Controversial Plan to Save Spotted Owls Involves Killing Barred Owls on the West Coast

Controversial Plan to Save Spotted Owls Involves Killing Barred Owls on the West Coast

U.S. Fish and Wildlife Service proposes a plan to save the endangered spotted owl by killing nearly 450,000 barred owls over three decades. The strategy sparks debate among conservationists and wildlife advocates.

Bollywood Fever: To prevent the potential extinction of the imperiled spotted owl, U.S. wildlife officials have adopted a controversial plan to deploy trained shooters into dense West Coast forests to eliminate almost half a million barred owls. This strategy, released by the U.S. Fish and Wildlife Service on Wednesday, aims to support declining spotted owl populations in Oregon, Washington state, and California.

The Plan and Its Details

According to documents obtained by the Associated Press, the plan involves shooting up to 450,000 barred owls over three decades. These birds, originally from the eastern U.S., have invaded the habitats of the northern and California spotted owls on the West Coast. The smaller spotted owls have struggled to compete with the larger broods and lower space requirements of the barred owls.

Previous Efforts and Current Challenges

Past conservation efforts focused on protecting the forests where spotted owls live, leading to disputes over logging but successfully slowing the birds’ decline. However, the recent proliferation of barred owls threatens to undo this progress.

“Without actively managing barred owls, northern spotted owls will likely go extinct in all or the majority of their range, despite decades of collaborative conservation efforts,” stated Kessina Lee, the Fish and Wildlife Service Oregon state supervisor.

Controversial Plan to Save Spotted Owls Involves Killing Barred Owls on the West Coast
AP Photo

Divided Opinions Among Conservationists

The plan to kill one bird species to save another has divided wildlife advocates and conservationists, drawing parallels to past government efforts to protect West Coast salmon and warblers by killing their predators.

Wayne Pacelle, founder of Animal Wellness Action, criticized the plan, saying, “The Fish and Wildlife Service is turning from protector of wildlife to persecutor of wildlife.” He doubted the program’s success, predicting that more barred owls would migrate into the vacated areas.

Implementation and Expected Impact

The shootings are expected to begin next spring. Barred owls would be lured using recorded owl calls and shot with shotguns, with their carcasses buried on-site. Approximately 4,500 barred owls have already been removed from some spotted owl habitats since 2009.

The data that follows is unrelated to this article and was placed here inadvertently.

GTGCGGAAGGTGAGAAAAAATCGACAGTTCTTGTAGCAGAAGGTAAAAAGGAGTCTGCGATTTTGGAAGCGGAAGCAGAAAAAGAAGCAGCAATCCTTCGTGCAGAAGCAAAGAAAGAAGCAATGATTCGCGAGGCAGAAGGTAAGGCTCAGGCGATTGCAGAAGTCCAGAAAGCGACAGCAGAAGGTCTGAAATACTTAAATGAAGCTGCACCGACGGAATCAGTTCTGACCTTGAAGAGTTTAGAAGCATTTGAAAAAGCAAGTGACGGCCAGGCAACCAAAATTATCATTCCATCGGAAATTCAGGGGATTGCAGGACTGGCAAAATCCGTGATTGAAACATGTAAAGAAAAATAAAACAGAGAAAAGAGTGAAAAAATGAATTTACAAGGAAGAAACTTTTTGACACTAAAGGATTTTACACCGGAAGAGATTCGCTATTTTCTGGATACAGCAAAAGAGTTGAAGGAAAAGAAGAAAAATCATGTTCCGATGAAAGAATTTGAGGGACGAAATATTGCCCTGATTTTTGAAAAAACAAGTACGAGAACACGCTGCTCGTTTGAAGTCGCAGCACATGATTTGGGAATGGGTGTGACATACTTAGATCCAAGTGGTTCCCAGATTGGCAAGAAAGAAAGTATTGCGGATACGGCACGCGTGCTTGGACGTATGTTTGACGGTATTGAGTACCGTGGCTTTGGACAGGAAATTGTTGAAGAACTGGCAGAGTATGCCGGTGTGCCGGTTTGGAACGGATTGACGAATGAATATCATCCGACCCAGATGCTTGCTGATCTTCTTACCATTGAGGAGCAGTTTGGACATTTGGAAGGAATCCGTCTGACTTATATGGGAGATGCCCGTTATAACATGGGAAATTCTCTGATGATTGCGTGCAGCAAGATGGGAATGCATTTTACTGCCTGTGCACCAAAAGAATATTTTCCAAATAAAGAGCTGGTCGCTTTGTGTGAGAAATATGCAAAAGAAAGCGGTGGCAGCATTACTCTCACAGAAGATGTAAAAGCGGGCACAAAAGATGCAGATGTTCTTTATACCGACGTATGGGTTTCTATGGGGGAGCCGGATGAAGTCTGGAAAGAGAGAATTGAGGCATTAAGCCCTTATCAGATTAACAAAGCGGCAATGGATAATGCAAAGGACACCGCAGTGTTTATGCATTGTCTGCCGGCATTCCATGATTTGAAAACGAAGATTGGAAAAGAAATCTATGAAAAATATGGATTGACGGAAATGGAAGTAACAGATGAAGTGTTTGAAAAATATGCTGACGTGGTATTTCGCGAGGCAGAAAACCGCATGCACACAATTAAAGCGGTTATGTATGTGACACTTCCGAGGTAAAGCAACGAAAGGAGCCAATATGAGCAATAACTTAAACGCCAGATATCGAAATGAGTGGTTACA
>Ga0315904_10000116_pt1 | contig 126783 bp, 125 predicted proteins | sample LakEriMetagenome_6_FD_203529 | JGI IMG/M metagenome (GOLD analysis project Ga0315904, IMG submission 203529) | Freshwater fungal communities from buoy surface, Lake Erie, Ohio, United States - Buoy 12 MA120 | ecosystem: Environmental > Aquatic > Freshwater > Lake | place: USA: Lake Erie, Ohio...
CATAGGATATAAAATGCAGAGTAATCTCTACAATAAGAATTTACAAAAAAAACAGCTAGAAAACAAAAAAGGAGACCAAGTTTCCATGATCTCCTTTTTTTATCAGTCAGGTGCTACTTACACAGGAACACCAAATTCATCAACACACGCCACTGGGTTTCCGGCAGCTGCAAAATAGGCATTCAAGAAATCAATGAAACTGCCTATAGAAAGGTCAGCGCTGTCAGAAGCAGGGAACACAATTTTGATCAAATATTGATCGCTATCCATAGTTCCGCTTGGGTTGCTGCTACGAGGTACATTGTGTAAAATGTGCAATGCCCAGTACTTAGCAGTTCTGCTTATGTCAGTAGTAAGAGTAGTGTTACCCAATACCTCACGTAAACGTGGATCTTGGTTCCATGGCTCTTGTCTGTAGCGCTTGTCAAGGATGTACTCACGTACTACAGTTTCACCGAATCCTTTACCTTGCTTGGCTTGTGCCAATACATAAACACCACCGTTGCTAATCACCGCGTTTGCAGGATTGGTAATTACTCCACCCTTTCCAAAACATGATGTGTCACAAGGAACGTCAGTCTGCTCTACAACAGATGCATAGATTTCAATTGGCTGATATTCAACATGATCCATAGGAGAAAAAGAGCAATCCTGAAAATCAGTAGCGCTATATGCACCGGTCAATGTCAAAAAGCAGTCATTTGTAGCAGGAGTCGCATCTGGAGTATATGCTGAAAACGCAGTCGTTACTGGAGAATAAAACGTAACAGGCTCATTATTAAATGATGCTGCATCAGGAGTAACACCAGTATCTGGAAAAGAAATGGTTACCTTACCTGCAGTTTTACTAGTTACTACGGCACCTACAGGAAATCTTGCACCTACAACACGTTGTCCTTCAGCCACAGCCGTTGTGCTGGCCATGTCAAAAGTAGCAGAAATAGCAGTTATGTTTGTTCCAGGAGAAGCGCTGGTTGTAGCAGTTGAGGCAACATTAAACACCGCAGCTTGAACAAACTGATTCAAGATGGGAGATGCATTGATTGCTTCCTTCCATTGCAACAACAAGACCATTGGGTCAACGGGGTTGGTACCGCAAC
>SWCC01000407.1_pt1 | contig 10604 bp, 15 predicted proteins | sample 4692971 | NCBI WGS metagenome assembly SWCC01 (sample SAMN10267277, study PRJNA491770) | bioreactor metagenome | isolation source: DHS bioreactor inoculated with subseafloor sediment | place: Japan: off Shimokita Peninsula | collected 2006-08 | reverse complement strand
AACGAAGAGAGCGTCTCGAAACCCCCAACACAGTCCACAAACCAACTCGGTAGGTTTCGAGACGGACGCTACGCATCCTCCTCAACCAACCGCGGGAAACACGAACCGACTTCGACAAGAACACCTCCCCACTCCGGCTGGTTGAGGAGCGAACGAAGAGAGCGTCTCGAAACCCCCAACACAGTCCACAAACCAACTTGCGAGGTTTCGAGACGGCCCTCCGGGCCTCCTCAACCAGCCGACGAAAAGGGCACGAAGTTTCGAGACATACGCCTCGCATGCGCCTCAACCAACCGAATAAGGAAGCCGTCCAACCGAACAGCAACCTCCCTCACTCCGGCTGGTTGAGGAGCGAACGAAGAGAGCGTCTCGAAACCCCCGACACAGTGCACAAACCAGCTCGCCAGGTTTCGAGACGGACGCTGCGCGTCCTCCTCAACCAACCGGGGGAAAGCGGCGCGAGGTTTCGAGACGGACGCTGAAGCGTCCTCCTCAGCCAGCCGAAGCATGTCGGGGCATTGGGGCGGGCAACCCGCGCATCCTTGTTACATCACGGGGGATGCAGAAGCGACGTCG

Steve Holmer, Vice President of the American Bird Conservancy, supports the plan, noting that reducing barred owl numbers could help spotted owls coexist with them in the long term. The killings would reduce North American barred owl numbers by less than 1% annually, compared to the potential extinction of spotted owls if no action is taken.

Broader Ecological Considerations

Removing barred owls could also benefit other West Coast species preyed upon by them, such as salamanders and crayfish, according to Tom Wheeler, director of the Environmental Protection Information Center.

Public hunting of barred owls will not be allowed. The wildlife service will designate government agencies, landowners, American Indian tribes, or companies to carry out the killings. Shooters must provide documentation of their training and experience in owl identification and firearm skills.

Public Input and Final Decision

A final environmental study on the proposal will be published soon, opening a 30-day comment period before a final decision is made. This plan follows decades of conflict between conservationists and the timber industry over the preservation of older forests where spotted owls reside.

The Bigger Picture

Spotted owl populations have continued to decline since barred owls began appearing on the West Coast several decades ago. At least half of the spotted owl population has been lost, with declines of 75% or more in some study areas. Opponents of the mass killing argue that it could disrupt forest ecosystems and lead to mistaken shootings of spotted owls.

Barred owls moved westward through either the Great Plains, where trees planted by settlers provided new habitats, or via Canada’s boreal forests, which have become more hospitable due to climate change.

Northern spotted owls are federally protected as a threatened species, and in 2020, their status was considered for an upgrade to “endangered.” However, the Fish and Wildlife Service deferred the upgrade, citing priorities for other species. California spotted owls were proposed for federal protection last year, with a decision pending.

Habitat protections for spotted owls, stripped under former President Donald Trump, were reinstated under President Joe Biden after it was determined that Trump’s appointees relied on faulty science to weaken protections.

Final Words

The proposed plan to save spotted owls by culling barred owls highlights the complexities and ethical dilemmas of wildlife conservation. As the public weighs in and the final decision approaches, the debate underscores the ongoing struggle to balance ecological preservation with practical intervention strategies.

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Pooja Chauhan

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